Berger attends Obama's call for data breach legislation
President Obama, during an event held at CFPB and attended by NAFCU President and CEO Dan Berger, on Friday called for the deployment of chip-and-PIN security for credit and other payment cards and urged Congress to "act with urgency" on data breach legislation.
Speaking before a wide range of stakeholders, including senior executives of financial institutions and large retailers, and representatives of consumer groups, the president also said the White House will convene a Summit on Cybersecurity and Consumer Protection later this year.
The president called on Congress to enact legislation that will bring clarity to expectations consumers should have when their data is breached and steps companies must take to notify their customers or risks following such breaches. Noting the variety of state laws on data security, the president called for "one clear national standard that brings certainty to business and keeps consumers safe."
The Summit on Cybersecurity and Consumer Protection will bring together major stakeholders on consumer financial protection issues to discuss how all members of the financial system can work together to better protect American consumers and their financial data. (See fact sheet for more.)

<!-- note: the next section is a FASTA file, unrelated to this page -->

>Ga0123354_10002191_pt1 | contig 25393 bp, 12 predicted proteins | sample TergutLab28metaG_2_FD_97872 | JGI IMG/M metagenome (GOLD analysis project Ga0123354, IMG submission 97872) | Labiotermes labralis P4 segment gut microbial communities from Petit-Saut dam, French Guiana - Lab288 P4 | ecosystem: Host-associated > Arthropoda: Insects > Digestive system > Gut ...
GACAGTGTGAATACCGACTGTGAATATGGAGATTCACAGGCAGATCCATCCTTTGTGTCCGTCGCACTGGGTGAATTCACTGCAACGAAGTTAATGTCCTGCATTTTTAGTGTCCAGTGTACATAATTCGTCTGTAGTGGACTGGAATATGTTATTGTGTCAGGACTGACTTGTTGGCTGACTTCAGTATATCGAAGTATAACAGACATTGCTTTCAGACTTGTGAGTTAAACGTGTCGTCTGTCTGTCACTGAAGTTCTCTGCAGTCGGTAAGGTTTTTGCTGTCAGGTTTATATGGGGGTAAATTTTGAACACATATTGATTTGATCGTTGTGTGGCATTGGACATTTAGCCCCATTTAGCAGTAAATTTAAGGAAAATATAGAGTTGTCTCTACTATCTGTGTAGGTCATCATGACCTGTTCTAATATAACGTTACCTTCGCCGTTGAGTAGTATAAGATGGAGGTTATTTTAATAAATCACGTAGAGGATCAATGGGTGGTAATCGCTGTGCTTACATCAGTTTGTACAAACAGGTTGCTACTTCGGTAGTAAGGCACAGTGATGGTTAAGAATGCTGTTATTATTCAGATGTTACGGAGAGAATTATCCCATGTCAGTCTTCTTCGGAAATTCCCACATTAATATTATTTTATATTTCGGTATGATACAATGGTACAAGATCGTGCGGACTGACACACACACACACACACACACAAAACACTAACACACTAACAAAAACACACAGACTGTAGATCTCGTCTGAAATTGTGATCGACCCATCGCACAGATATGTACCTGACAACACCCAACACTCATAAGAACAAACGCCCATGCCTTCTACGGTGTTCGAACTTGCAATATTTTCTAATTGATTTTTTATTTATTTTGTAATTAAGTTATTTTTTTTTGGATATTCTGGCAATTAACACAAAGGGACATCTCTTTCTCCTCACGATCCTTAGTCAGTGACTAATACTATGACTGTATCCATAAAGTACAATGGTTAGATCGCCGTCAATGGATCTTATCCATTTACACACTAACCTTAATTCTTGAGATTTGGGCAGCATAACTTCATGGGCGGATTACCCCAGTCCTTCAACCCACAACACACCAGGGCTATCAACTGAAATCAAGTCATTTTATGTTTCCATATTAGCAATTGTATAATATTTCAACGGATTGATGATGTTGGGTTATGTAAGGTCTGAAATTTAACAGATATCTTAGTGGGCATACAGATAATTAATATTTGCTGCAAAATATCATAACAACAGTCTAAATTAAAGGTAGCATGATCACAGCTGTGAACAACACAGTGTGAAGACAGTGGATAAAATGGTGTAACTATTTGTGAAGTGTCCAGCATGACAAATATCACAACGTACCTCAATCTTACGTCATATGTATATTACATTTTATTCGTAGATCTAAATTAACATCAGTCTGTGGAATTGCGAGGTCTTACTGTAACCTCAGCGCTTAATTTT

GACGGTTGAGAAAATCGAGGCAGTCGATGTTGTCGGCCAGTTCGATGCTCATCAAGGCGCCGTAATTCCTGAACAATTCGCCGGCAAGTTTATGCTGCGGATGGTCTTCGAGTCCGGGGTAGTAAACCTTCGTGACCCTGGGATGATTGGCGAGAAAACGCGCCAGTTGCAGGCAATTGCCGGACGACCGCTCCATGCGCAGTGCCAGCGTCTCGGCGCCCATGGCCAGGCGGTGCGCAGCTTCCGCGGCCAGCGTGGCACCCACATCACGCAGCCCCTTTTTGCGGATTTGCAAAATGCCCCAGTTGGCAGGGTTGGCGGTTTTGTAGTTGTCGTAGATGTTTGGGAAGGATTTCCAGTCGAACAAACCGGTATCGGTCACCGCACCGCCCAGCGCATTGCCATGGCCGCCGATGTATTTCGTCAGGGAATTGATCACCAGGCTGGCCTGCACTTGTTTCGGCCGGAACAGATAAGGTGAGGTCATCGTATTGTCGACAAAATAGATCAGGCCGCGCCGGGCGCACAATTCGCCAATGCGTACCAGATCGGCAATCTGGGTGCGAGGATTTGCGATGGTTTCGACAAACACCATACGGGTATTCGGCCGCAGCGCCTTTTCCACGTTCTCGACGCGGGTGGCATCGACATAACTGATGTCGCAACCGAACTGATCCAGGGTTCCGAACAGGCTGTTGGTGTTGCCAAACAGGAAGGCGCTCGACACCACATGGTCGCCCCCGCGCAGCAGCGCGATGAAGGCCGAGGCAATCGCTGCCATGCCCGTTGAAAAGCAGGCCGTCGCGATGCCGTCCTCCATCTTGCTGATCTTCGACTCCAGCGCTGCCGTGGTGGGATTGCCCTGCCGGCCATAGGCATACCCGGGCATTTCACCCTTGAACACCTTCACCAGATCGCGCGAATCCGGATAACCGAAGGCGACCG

"NAFCU thanks the president for his leadership in addressing the growing cyber threats to consumers' data, and we will assist wherever we can to help credit unions and their members prepare," Berger said. "We will also continue our efforts to win passage of legislation to hold retailers and merchants to national data security standards such as those required now of credit unions and other financial institutions."
Berger added, "National data security and breach notification standards, for all segments of the payments system, are essential for any program to succeed in keeping consumers' personal and financial data as safe as possible."
Acknowledging there is no silver bullet to guarantee data security, the president nonetheless called on stakeholders to harness enhanced security measures. For the administration's part, the president signed an executive order calling for chip-and-PIN on newly issued and existing government credit cards and debit cards (such as Direct Express); and upgrading retail payment card terminals at federal agency facilities to accept chip-and-PIN.